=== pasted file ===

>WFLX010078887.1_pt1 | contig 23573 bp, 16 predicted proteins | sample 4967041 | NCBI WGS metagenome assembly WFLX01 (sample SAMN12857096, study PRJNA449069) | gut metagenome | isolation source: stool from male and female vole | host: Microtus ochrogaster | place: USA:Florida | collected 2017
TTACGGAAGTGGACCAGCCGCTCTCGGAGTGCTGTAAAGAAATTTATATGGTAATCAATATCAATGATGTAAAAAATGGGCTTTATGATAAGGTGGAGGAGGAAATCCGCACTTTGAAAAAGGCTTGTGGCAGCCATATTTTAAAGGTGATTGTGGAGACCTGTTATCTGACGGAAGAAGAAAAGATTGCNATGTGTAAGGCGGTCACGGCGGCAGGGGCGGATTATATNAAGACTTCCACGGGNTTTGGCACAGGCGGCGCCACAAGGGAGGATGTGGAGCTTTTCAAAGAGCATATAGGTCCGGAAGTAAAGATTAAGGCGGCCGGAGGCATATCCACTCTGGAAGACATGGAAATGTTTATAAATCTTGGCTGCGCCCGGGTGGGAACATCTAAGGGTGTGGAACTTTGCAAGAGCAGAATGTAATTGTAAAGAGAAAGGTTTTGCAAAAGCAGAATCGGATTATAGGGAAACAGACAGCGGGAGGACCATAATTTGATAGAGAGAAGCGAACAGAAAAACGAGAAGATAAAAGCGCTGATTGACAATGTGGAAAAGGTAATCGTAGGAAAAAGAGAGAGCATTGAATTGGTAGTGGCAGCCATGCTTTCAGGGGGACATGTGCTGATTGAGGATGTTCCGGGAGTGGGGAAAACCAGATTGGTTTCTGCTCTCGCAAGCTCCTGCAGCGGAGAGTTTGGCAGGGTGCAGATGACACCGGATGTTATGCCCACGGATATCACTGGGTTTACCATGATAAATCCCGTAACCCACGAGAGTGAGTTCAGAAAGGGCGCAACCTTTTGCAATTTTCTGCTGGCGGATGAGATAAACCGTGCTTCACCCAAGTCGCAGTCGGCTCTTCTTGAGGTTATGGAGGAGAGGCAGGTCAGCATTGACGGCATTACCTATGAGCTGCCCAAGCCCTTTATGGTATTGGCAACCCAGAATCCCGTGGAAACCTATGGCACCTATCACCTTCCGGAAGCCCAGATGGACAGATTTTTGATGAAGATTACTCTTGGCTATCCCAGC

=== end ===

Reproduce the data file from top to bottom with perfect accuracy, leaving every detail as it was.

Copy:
>WFLX010078887.1_pt1 | contig 23573 bp, 16 predicted proteins | sample 4967041 | NCBI WGS metagenome assembly WFLX01 (sample SAMN12857096, study PRJNA449069) | gut metagenome | isolation source: stool from male and female vole | host: Microtus ochrogaster | place: USA:Florida | collected 2017
TTACGGAAGTGGACCAGCCGCTCTCGGAGTGCTGTAAAGAAATTTATATGGTAATCAATATCAATGATGTAAAAAATGGGCTTTATGATAAGGTGGAGGAGGAAATCCGCACTTTGAAAAAGGCTTGTGGCAGCCATATTTTAAAGGTGATTGTGGAGACCTGTTATCTGACGGAAGAAGAAAAGATTGCNATGTGTAAGGCGGTCACGGCGGCAGGGGCGGATTATATNAAGACTTCCACGGGNTTTGGCACAGGCGGCGCCACAAGGGAGGATGTGGAGCTTTTCAAAGAGCATATAGGTCCGGAAGTAAAGATTAAGGCGGCCGGAGGCATATCCACTCTGGAAGACATGGAAATGTTTATAAATCTTGGCTGCGCCCGGGTGGGAACATCTAAGGGTGTGGAACTTTGCAAGAGCAGAATGTAATTGTAAAGAGAAAGGTTTTGCAAAAGCAGAATCGGATTATAGGGAAACAGACAGCGGGAGGACCATAATTTGATAGAGAGAAGCGAACAGAAAAACGAGAAGATAAAAGCGCTGATTGACAATGTGGAAAAGGTAATCGTAGGAAAAAGAGAGAGCATTGAATTGGTAGTGGCAGCCATGCTTTCAGGGGGACATGTGCTGATTGAGGATGTTCCGGGAGTGGGGAAAACCAGATTGGTTTCTGCTCTCGCAAGCTCCTGCAGCGGAGAGTTTGGCAGGGTGCAGATGACACCGGATGTTATGCCCACGGATATCACTGGGTTTACCATGATAAATCCCGTAACCCACGAGAGTGAGTTCAGAAAGGGCGCAACCTTTTGCAATTTTCTGCTGGCGGATGAGATAAACCGTGCTTCACCCAAGTCGCAGTCGGCTCTTCTTGAGGTTATGGAGGAGAGGCAGGTCAGCATTGACGGCATTACCTATGAGCTGCCCAAGCCCTTTATGGTATTGGCAACCCAGAATCCCGTGGAAACCTATGGCACCTATCACCTTCCGGAAGCCCAGATGGACAGATTTTTGATGAAGATTACTCTTGGCTATCCCAGC